Moving to Europe is stressful. Moving and traveling in Europe with a disability as a couple is very stressful. Sure, it’s also incredibly rewarding and once in a life-time experience, blah blah blah. We frequently argue when we travel, because it’s no easy feat to navigate an ancient city with modern medical equipment. We were in Brussels for the first time (our second trip was worlds better) and I was being thrown left and right in my chair from the crazy, bad cobblestones. These walkways shouldn’t even be called cobblestoned, but instead “designated walking areas similar to walking over rubble from a stone quarry”. I had had enough and wanted to stop, Dusty wanted to keep going and was trying to carry a rucksack full of all our things and help push me. Our conversation went a little like this:
“Dusty, can I grab your arm instead of you pushing me? I think that will work better.”
“Sure, but watch out for that grate! Baby, be careful!”
“Stop! I am being careful! What does your phone say our next turn is?”
“Oh shoot, I wasn’t looking…”
“Stop watching me and navigate us! You ALWAYS watch me and it’s not helpful. Please just pay attention to where we’re supposed to go next”
“Alright, alright, I got it. Ok, we missed a turn but now we’ve got 3 blocks until we take a left and then I think there’s a train involved… is that going to be ok?” “Fine.”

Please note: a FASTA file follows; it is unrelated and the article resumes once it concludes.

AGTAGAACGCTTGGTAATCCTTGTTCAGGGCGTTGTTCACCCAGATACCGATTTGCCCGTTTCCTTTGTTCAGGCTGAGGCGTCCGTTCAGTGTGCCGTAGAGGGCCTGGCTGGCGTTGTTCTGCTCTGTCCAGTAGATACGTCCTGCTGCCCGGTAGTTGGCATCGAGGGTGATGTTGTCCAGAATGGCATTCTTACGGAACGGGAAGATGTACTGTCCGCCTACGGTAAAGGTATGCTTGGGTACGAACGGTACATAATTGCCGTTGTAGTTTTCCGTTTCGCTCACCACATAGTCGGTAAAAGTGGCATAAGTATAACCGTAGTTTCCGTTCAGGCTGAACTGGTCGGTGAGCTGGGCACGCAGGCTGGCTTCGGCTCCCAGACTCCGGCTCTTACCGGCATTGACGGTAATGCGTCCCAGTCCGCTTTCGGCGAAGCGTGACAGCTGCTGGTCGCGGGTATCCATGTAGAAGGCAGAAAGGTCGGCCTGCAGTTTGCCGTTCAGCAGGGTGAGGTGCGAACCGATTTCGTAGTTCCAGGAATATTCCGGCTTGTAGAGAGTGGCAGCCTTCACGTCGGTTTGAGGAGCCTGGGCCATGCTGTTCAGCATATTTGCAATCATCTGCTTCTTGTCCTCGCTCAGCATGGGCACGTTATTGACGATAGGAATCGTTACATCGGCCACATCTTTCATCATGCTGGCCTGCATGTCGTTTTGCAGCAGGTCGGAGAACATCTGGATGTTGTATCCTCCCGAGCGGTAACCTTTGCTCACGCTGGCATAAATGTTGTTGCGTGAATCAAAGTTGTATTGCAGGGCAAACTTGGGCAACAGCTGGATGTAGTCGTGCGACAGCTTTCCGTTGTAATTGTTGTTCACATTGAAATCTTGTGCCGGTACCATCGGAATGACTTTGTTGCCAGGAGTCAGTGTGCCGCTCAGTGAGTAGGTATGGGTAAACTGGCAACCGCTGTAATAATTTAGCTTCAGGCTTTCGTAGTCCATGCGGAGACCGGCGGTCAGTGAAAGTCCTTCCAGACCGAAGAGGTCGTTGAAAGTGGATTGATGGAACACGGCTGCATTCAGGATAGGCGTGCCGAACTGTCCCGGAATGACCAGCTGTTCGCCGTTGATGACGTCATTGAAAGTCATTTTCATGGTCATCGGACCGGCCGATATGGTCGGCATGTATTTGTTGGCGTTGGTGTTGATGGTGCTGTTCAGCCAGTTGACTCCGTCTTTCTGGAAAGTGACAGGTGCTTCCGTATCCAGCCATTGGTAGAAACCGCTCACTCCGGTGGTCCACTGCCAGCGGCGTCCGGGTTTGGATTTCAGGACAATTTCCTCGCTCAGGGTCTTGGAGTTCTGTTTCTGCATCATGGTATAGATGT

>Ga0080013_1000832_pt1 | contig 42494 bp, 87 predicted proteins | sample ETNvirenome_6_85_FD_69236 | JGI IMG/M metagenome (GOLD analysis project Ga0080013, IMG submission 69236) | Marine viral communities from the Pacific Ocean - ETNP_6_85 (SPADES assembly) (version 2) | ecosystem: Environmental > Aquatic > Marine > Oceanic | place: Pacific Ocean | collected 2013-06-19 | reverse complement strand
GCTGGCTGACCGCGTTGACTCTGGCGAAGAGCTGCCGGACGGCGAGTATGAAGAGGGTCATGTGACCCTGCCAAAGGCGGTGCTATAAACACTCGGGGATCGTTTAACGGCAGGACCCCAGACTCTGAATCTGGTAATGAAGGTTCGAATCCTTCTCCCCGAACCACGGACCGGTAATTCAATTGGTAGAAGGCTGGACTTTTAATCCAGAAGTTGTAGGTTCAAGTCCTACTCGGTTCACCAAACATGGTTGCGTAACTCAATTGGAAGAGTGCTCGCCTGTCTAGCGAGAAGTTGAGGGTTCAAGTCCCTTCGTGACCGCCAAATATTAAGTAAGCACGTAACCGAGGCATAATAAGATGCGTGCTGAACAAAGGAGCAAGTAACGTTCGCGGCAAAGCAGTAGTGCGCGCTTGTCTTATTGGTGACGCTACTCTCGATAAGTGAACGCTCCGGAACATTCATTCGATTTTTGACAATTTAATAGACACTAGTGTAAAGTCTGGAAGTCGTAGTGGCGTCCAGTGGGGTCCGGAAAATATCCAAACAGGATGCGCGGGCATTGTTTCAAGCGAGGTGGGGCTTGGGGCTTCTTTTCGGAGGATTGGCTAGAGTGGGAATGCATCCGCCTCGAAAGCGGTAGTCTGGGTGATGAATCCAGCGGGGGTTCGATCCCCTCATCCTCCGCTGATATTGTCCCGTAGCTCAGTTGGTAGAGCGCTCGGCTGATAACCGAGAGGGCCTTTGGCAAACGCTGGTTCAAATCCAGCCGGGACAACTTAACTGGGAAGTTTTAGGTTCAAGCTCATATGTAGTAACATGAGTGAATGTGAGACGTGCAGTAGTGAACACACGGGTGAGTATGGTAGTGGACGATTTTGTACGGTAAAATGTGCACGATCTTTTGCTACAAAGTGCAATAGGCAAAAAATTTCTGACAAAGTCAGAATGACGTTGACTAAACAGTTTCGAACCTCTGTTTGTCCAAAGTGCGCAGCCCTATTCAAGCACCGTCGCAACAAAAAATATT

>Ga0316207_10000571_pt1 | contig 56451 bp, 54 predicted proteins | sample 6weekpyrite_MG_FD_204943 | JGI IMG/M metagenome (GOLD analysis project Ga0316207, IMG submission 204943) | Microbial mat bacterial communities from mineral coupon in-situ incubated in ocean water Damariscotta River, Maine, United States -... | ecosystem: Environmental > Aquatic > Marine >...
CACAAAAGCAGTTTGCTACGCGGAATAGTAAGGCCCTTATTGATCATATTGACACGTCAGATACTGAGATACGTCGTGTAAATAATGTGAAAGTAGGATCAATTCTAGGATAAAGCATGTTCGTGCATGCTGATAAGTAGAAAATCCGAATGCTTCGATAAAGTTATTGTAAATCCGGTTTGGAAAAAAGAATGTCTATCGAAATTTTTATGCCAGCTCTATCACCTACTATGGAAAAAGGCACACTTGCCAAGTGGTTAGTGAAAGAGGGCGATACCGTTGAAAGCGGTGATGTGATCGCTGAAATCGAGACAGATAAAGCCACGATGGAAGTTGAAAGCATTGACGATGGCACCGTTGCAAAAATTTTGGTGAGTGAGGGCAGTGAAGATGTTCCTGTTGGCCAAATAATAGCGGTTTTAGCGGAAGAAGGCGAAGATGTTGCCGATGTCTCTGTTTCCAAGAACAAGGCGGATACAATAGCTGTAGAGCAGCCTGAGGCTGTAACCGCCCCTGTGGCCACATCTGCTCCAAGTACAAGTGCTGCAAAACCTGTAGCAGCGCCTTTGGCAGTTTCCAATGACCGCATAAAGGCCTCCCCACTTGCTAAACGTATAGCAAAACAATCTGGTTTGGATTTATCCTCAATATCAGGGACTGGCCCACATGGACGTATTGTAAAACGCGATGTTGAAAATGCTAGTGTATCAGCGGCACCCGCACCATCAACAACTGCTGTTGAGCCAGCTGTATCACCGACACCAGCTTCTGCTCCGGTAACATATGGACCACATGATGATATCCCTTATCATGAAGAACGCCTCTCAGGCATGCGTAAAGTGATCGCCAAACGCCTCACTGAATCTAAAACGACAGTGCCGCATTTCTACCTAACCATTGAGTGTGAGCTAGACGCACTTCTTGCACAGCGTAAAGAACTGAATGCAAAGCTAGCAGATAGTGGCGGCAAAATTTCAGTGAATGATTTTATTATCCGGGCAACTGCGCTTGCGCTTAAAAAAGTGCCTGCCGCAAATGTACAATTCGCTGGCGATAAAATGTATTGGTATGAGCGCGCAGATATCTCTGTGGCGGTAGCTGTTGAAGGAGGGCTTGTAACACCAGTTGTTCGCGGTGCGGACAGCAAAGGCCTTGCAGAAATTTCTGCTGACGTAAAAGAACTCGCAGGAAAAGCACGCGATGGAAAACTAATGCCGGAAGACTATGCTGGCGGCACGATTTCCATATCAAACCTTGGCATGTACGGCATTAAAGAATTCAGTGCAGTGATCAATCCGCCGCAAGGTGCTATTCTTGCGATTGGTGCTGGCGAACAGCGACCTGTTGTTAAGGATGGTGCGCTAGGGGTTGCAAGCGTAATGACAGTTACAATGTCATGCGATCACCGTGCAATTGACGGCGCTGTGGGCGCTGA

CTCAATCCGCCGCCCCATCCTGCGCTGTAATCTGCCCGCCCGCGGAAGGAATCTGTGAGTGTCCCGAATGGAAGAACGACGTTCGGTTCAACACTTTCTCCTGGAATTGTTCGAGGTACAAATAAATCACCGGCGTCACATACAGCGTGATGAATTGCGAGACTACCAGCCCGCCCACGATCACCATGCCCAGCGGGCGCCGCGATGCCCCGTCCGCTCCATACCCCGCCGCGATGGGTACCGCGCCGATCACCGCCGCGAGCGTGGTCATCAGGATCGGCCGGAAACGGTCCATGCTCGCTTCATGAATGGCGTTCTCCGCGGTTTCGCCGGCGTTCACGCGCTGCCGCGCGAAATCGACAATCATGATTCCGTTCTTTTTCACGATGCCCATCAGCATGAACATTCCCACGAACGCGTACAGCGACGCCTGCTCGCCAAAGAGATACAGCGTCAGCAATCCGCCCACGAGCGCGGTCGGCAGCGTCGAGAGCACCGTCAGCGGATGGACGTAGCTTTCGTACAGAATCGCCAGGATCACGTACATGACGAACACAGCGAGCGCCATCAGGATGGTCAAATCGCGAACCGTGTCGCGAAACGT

Not the best way to communicate but we learned a lot about our own limitations that trip, how much sightseeing I’m comfortable doing in one day and how to walk together in a way that doesn’t make Dusty nervous for me yet I’m still able to be independent. While it’s not the only way to grow, there is tremendous growth that comes from conflict when resolution is found. And we did grow from this conflict, enough so that the second time we went to Brussels we had one of the best trips we’ve had in Europe (click for itinerary). View more pics here!
There’s a bad stigma about arguing and marriage. There’s an idea that a good marriage is one without arguments or conflict and people count the days between arguments to mark progress. I used to buy into this; I wouldn’t admit to anyone that Dusty and I fought. I didn’t want them to think that I had anything less than a wonderful marriage and that meant they couldn’t know we just had a spat over whether to use the self-checkout at Target. I am by no means an expert, but when did knowing that growth comes out of conflict get forgotten? Dusty and I began going to pre-marital counseling when we were engaged, as a requirement to get married in my church. And we loved it. We’re two young kids in love, nothing more. We’re not marriage geniuses full of wisdom or even truly experienced in being in relationships, so how in the world are we supposed to know what to do? There’s plenty of marriage wisdom online, but the truthful answer is that Dusty and I don’t know what we’re doing so we ask for help. We kept going to counseling after we got married and five years later, we haven’t stopped.